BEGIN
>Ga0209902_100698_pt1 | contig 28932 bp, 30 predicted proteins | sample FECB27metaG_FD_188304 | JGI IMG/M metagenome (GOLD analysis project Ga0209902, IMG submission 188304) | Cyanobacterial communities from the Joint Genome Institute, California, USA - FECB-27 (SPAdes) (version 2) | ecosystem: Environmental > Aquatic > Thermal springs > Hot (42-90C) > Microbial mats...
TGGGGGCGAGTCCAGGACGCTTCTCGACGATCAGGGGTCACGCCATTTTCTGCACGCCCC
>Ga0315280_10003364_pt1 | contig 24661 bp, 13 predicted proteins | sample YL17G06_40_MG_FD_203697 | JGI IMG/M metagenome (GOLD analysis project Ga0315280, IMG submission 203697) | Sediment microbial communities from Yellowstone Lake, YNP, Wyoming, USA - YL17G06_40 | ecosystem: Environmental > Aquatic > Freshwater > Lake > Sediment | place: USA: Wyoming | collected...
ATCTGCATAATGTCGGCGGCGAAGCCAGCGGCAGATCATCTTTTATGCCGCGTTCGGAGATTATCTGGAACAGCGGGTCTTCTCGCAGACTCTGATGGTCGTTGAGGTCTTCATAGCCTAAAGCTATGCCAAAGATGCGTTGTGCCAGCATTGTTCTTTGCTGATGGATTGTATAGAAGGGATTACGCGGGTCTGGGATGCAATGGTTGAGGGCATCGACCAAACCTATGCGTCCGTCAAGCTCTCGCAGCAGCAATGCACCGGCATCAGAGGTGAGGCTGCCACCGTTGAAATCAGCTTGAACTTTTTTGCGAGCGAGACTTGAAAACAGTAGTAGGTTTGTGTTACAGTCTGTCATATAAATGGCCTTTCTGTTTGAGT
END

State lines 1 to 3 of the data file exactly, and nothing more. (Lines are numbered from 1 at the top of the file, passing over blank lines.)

>Ga0209902_100698_pt1 | contig 28932 bp, 30 predicted proteins | sample FECB27metaG_FD_188304 | JGI IMG/M metagenome (GOLD analysis project Ga0209902, IMG submission 188304) | Cyanobacterial communities from the Joint Genome Institute, California, USA - FECB-27 (SPAdes) (version 2) | ecosystem: Environmental > Aquatic > Thermal springs > Hot (42-90C) > Microbial mats...
TGGGGGCGAGTCCAGGACGCTTCTCGACGATCAGGGGTCACGCCATTTTCTGCACGCCCC
>Ga0315280_10003364_pt1 | contig 24661 bp, 13 predicted proteins | sample YL17G06_40_MG_FD_203697 | JGI IMG/M metagenome (GOLD analysis project Ga0315280, IMG submission 203697) | Sediment microbial communities from Yellowstone Lake, YNP, Wyoming, USA - YL17G06_40 | ecosystem: Environmental > Aquatic > Freshwater > Lake > Sediment | place: USA: Wyoming | collected...